May: Looking to the stars

Our progress in addressing cancer continued as we welcomed world-leading clinician-scientist, Professor Rob Bristow to be the new Director of the Manchester Cancer Research Centre.

We also looked to future and the stars, as we started construction on the headquarters for the world’s largest radio telescope and found a new black hole. Our students got into the space theme too as they began creating the world’s first spaceplane.

May: The Manchester Arena bombing

On 22 May, 23 people were killed and more than 500 injured in a terrorist attack at the Manchester Arena. This was a traumatic event for our city and personally for many of our staff and students. Diversity Officer at the Students’ Union, Ilyas Nagdee, who grew up in Manchester, summed up the feelings of many in our community when he wrote for Huck.

June: Purple waves, Greenland sharks and lollies from the sky

Almost 2,500 staff, students and alumni took to the streets as part of a Purple Wave at the Manchester Great Manchester Run in a show of defiance and to raise tens of thousands of pounds for charity.

Elsewhere, one of our scientists returned from the far north, where she’d been studying the mysterious Greenland shark. International experts in renewable energy headed to Manchester and, just in time for summer, we discovered clouds filled with ice lollies. Sorting the hot air from the cold facts were our politics experts who were all over the news as the country went to the polls in the General Election.

July: Running, flying and graduating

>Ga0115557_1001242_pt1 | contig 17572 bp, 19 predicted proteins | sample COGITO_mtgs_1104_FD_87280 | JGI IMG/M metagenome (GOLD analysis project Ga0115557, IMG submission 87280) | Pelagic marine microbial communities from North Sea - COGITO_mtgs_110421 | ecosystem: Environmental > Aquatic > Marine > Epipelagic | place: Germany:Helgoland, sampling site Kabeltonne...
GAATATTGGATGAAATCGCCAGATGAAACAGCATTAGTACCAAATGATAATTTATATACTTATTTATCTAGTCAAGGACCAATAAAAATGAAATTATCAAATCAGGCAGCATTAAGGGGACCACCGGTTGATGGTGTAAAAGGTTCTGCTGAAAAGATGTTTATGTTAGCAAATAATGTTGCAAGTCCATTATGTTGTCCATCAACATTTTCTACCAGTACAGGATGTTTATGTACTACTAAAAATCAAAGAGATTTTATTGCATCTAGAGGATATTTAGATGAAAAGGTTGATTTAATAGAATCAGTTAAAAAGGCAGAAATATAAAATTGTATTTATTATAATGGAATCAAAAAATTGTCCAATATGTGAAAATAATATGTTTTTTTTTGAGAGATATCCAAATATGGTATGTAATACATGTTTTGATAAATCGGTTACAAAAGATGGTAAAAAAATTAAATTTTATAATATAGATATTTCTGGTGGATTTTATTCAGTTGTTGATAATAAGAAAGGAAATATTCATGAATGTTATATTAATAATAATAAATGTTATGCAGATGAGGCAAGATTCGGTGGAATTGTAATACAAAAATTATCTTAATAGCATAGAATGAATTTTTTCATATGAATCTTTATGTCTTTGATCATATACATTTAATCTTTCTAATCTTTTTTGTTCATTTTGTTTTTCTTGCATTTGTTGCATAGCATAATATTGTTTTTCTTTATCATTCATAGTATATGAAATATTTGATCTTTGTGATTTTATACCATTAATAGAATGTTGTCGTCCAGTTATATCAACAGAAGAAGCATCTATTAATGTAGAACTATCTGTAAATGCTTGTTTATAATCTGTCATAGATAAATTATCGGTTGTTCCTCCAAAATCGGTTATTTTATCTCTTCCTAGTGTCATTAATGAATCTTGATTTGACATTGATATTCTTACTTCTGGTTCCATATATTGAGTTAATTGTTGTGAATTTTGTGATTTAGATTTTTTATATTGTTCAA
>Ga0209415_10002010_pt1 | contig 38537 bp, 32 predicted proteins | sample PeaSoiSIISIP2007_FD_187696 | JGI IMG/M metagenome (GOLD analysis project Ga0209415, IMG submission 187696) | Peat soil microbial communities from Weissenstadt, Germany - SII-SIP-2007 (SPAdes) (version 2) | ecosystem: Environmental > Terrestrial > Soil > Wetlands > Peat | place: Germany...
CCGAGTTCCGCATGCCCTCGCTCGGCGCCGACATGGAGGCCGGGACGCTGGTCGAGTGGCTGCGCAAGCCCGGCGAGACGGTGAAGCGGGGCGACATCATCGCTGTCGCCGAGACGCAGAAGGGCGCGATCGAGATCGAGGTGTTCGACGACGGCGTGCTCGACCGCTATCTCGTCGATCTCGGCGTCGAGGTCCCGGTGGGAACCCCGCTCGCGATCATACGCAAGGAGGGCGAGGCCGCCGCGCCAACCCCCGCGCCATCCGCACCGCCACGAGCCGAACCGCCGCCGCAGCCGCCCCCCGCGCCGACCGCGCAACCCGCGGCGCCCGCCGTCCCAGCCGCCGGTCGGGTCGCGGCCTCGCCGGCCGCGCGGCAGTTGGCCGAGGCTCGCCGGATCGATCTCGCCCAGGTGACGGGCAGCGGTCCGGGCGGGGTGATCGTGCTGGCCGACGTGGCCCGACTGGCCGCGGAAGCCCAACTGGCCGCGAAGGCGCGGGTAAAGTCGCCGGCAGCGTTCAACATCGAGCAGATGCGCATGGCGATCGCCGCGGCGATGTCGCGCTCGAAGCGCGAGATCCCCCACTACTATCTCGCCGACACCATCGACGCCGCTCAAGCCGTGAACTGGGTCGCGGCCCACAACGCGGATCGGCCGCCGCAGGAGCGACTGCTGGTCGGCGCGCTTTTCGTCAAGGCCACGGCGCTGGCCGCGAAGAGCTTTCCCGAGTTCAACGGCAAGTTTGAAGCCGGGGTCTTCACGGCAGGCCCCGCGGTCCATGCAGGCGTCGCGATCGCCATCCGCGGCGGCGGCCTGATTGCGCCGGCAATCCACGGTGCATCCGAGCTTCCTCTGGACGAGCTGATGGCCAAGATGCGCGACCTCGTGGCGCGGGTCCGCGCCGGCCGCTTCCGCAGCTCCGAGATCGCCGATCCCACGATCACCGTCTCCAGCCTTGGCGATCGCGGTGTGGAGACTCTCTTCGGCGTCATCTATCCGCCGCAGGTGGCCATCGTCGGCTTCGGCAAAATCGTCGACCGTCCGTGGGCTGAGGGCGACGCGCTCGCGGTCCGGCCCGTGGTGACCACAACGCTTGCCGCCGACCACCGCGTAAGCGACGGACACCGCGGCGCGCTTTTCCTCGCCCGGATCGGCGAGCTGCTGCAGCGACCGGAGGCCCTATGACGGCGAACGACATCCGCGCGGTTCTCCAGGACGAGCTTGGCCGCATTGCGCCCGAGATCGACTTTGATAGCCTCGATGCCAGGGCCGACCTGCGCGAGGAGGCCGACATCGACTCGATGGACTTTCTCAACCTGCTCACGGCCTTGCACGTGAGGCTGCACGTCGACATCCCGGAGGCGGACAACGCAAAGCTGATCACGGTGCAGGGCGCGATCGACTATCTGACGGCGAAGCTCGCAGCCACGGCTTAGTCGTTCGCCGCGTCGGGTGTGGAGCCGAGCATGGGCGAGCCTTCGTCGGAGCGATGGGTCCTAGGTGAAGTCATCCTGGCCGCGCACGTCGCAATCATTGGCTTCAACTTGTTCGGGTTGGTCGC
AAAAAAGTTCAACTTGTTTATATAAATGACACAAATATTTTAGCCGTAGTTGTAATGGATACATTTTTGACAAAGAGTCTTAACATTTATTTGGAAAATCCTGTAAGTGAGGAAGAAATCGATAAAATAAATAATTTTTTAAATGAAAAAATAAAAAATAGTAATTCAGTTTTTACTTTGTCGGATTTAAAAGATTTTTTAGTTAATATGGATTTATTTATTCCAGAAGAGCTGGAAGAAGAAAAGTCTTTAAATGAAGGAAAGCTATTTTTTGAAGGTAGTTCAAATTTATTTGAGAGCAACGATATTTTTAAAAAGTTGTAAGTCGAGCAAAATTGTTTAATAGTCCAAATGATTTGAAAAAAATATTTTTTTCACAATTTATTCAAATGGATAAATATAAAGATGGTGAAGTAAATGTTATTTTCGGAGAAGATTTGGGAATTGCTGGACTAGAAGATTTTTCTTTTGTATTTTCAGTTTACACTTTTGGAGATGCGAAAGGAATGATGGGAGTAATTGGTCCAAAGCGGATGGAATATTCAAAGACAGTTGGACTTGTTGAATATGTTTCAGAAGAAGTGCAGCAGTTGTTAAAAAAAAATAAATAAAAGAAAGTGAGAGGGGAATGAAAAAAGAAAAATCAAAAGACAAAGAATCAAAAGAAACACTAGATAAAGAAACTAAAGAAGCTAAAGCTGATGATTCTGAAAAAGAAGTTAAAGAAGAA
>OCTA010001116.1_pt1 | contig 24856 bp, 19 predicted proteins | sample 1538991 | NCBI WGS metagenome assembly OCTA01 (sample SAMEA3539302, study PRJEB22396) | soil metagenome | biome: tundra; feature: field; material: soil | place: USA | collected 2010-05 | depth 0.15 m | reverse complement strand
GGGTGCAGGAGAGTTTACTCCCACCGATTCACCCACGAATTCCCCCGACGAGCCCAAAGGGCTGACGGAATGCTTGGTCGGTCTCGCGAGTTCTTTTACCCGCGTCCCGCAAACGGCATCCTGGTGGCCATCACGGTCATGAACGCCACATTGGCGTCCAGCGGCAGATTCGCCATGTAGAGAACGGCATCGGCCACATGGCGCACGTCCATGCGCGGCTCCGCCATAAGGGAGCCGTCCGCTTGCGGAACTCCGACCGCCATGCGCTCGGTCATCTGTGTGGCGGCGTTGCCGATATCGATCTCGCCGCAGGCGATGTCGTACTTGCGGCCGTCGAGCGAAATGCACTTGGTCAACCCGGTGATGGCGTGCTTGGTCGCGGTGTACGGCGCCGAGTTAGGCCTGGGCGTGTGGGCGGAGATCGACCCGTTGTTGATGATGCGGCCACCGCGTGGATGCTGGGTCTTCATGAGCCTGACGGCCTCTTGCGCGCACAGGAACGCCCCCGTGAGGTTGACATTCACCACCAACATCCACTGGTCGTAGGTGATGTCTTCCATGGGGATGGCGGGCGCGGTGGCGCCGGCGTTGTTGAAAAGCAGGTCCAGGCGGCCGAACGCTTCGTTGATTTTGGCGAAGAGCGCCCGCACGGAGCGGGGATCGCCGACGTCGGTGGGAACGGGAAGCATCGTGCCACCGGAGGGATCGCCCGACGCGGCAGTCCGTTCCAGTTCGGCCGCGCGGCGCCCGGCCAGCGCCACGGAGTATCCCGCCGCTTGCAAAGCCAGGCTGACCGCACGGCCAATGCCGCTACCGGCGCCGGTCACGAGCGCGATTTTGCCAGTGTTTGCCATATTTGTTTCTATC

July is a time to celebrate the achievements of the thousands of students who graduate from the University. Among them are some very special stories indeed - like that of Richards Stephens who overcame a stammer to become a speech therapist. We also recognised the achievements of two men who, with the help of our employment service the Works, had gone from being homeless to having jobs at the University.

The discoveries didn’t stop for summer as we found new ways of improving survival rates for lung cancer and discovered a new material that could pave the way for hypersonic air travel. There was also a global phenomenon as we revealed T Rex couldn’t run.

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August: North and south, lost and found

Startling findings from our researchers revealed that the health divide between young southern and northern people is bigger than ever, while Jeremy Corbyn's Labour Party Conference speech included our research that showed having a bad job is worse for your health than no job at all.

And it’s amazing what you can find down the back of cupboards. Take Professor Jim Miles in our School of Mathematics, who found a lost and unique collection of letters and correspondence from the late Alan Turing.

September: Legal eagles, tiny robots and happy birthday NHS!